Author(s): Fisher NC, Mutimer DJ
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Abstract OBJECTIVE: To determine the incidence of vascular complications associated with central venous cannulation in patients with liver disease and coagulopathy. DESIGN: A prospective audit of all cannulation episodes in patients with liver disease and a prothrombin (INR) more than 1.5 and/or platelet count of 150 x 10(9)/l or less. SETTING: A specialist liver unit between January 1996 and September 1997. PATIENTS: Patients with acute or chronic liver diseases and patients undergoing liver transplantation or other hepatobiliary surgery. MEASUREMENTS AND RESULTS: Vascular complications of central venous cannulation were classified as major (any haemodynamically significant haemorrhage) or minor (superficial oozing or haematoma). We recorded 658 cannulations (subclavian, 352, and internal jugular, 306). The median INR was 2.4 (range 1-16) in the subclavian group and 2.7 (1-17) in the internal jugular group (p < 0.05); median platelet counts were 81 x 10(9)/l (range 9-1088) and 83 x 10(9)/l (10-425), respectively (difference not significant). One patient developed a haemothorax after accidental subclavian artery puncture (INR was 1.5, platelets 68 and regional prostacyclin therapy was being given for haemofiltration). There were no other major vascular complications. Risk factors for minor vascular complications included internal jugular cannulation, more than one needle pass into the vein, failure to pass any guidewire, a high INR and low platelets for haematoma formation, and low platelets and heparin therapy for superficial oozing. CONCLUSIONS: The incidence of major vascular complications following central venous cannulation in patients with liver disease and coagulopathy was low in this audit. In liver disease the presence of a raised INR alone should not be considered a contra-indication to central venous cannulation.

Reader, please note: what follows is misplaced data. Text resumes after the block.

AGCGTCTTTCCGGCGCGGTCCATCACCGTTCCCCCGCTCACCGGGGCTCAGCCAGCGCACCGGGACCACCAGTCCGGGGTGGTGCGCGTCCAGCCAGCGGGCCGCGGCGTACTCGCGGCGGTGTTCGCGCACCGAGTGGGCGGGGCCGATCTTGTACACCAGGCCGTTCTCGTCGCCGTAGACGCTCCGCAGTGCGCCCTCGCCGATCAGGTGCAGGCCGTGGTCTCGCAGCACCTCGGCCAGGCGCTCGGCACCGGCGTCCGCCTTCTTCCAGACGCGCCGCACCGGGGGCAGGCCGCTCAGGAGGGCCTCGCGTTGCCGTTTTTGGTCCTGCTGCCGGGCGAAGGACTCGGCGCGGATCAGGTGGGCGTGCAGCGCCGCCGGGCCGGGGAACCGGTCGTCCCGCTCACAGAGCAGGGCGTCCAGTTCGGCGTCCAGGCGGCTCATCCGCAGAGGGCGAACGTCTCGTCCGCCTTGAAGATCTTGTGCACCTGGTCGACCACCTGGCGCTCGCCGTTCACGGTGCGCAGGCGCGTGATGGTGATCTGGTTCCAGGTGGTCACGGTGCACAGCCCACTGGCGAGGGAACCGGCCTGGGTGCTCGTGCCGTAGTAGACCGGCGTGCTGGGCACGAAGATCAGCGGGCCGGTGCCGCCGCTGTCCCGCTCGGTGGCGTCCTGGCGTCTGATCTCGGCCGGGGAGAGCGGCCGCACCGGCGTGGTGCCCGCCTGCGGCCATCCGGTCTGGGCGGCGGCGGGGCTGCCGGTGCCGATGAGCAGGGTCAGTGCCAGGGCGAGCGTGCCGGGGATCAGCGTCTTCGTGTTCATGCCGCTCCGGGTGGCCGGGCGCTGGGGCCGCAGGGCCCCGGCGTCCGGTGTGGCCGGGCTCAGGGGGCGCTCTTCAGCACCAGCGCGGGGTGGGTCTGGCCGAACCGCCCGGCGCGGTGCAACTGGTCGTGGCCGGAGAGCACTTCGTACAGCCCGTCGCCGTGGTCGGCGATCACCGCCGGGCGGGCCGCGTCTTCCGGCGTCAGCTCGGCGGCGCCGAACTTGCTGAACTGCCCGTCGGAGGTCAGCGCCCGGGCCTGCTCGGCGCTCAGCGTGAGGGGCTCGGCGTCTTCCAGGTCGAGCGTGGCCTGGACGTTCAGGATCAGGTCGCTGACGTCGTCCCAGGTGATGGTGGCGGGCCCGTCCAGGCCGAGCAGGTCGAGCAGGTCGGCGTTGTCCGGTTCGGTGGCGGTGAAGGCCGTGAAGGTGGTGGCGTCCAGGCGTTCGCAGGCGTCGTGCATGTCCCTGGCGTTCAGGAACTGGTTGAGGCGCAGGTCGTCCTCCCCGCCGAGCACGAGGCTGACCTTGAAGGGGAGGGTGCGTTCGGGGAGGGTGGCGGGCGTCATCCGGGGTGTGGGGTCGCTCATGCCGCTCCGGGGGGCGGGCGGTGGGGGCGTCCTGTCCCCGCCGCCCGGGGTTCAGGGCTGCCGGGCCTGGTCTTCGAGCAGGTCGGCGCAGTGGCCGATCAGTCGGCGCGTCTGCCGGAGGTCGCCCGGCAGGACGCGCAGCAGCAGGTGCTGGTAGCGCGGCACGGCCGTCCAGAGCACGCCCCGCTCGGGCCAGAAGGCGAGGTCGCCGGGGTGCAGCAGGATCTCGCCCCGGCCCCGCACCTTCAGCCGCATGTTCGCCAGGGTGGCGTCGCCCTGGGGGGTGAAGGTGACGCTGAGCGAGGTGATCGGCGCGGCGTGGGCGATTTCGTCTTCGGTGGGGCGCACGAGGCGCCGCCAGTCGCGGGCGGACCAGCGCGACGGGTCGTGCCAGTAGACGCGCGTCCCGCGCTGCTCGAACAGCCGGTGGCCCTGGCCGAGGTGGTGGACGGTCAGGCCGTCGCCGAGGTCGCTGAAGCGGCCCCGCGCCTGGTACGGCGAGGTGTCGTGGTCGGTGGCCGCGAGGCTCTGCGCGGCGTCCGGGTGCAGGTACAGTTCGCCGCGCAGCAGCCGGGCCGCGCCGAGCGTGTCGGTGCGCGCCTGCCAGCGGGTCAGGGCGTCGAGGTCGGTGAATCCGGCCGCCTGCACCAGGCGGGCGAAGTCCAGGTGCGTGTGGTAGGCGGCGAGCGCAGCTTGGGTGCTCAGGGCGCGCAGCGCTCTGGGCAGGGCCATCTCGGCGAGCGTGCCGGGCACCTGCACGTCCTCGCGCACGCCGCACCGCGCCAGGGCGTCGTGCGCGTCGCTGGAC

This article was published in Intensive Care Med
and referenced in Journal of Anesthesia & Clinical Research